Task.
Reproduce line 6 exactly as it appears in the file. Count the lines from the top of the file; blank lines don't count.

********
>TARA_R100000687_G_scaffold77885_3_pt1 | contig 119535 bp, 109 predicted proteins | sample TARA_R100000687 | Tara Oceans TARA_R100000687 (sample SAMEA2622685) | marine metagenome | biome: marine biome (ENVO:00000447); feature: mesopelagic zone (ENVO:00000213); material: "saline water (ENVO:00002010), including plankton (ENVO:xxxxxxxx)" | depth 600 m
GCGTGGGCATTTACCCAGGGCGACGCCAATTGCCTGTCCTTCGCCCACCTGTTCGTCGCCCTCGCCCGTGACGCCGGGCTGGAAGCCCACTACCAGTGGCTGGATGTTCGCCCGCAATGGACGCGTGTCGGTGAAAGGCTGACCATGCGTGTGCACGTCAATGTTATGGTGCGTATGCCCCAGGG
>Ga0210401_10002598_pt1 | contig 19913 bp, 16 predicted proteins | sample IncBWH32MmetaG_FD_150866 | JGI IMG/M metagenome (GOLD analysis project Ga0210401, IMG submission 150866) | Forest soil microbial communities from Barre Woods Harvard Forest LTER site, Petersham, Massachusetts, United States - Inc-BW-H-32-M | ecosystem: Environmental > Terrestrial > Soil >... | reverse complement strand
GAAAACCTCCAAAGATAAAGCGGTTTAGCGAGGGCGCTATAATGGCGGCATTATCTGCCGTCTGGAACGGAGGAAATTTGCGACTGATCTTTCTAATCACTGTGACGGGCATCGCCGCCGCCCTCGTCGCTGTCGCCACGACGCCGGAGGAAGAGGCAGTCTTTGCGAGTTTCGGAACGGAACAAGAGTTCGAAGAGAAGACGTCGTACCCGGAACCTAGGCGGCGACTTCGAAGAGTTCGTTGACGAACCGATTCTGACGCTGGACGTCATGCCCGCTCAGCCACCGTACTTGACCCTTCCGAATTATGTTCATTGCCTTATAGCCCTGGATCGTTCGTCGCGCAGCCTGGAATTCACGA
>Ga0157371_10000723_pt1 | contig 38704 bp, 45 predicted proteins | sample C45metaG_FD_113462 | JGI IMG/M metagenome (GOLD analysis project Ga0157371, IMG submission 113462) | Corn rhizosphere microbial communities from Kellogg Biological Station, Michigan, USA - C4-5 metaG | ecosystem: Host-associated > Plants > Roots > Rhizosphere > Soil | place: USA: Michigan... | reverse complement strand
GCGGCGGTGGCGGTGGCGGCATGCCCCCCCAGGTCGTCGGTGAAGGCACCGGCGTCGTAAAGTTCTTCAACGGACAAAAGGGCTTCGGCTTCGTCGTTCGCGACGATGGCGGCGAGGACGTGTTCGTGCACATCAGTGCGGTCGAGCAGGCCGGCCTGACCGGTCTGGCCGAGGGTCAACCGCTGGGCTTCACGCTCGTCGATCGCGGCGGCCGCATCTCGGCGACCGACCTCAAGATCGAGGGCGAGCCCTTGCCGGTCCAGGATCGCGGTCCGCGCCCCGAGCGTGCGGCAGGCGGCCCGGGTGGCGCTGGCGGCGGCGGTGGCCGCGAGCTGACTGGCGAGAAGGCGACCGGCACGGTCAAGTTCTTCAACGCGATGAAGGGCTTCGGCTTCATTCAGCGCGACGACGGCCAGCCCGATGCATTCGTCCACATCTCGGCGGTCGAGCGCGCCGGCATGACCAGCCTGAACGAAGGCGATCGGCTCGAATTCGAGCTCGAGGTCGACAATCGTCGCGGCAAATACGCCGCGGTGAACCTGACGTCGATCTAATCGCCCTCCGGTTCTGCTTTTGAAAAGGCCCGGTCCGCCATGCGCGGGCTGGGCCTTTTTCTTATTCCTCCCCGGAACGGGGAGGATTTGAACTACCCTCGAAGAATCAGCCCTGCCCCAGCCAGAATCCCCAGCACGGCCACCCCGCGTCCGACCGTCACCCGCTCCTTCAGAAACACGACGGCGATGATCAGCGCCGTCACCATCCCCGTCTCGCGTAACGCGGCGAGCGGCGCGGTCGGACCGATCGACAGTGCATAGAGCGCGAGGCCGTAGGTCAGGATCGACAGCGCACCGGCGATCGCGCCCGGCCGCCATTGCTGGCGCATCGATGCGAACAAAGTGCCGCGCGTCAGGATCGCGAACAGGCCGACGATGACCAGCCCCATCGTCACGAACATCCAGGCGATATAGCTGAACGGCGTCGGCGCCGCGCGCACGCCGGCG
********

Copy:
GCGGCGGTGGCGGTGGCGGCATGCCCCCCCAGGTCGTCGGTGAAGGCACCGGCGTCGTAAAGTTCTTCAACGGACAAAAGGGCTTCGGCTTCGTCGTTCGCGACGATGGCGGCGAGGACGTGTTCGTGCACATCAGTGCGGTCGAGCAGGCCGGCCTGACCGGTCTGGCCGAGGGTCAACCGCTGGGCTTCACGCTCGTCGATCGCGGCGGCCGCATCTCGGCGACCGACCTCAAGATCGAGGGCGAGCCCTTGCCGGTCCAGGATCGCGGTCCGCGCCCCGAGCGTGCGGCAGGCGGCCCGGGTGGCGCTGGCGGCGGCGGTGGCCGCGAGCTGACTGGCGAGAAGGCGACCGGCACGGTCAAGTTCTTCAACGCGATGAAGGGCTTCGGCTTCATTCAGCGCGACGACGGCCAGCCCGATGCATTCGTCCACATCTCGGCGGTCGAGCGCGCCGGCATGACCAGCCTGAACGAAGGCGATCGGCTCGAATTCGAGCTCGAGGTCGACAATCGTCGCGGCAAATACGCCGCGGTGAACCTGACGTCGATCTAATCGCCCTCCGGTTCTGCTTTTGAAAAGGCCCGGTCCGCCATGCGCGGGCTGGGCCTTTTTCTTATTCCTCCCCGGAACGGGGAGGATTTGAACTACCCTCGAAGAATCAGCCCTGCCCCAGCCAGAATCCCCAGCACGGCCACCCCGCGTCCGACCGTCACCCGCTCCTTCAGAAACACGACGGCGATGATCAGCGCCGTCACCATCCCCGTCTCGCGTAACGCGGCGAGCGGCGCGGTCGGACCGATCGACAGTGCATAGAGCGCGAGGCCGTAGGTCAGGATCGACAGCGCACCGGCGATCGCGCCCGGCCGCCATTGCTGGCGCATCGATGCGAACAAAGTGCCGCGCGTCAGGATCGCGAACAGGCCGACGATGACCAGCCCCATCGTCACGAACATCCAGGCGATATAGCTGAACGGCGTCGGCGCCGCGCGCACGCCGGCG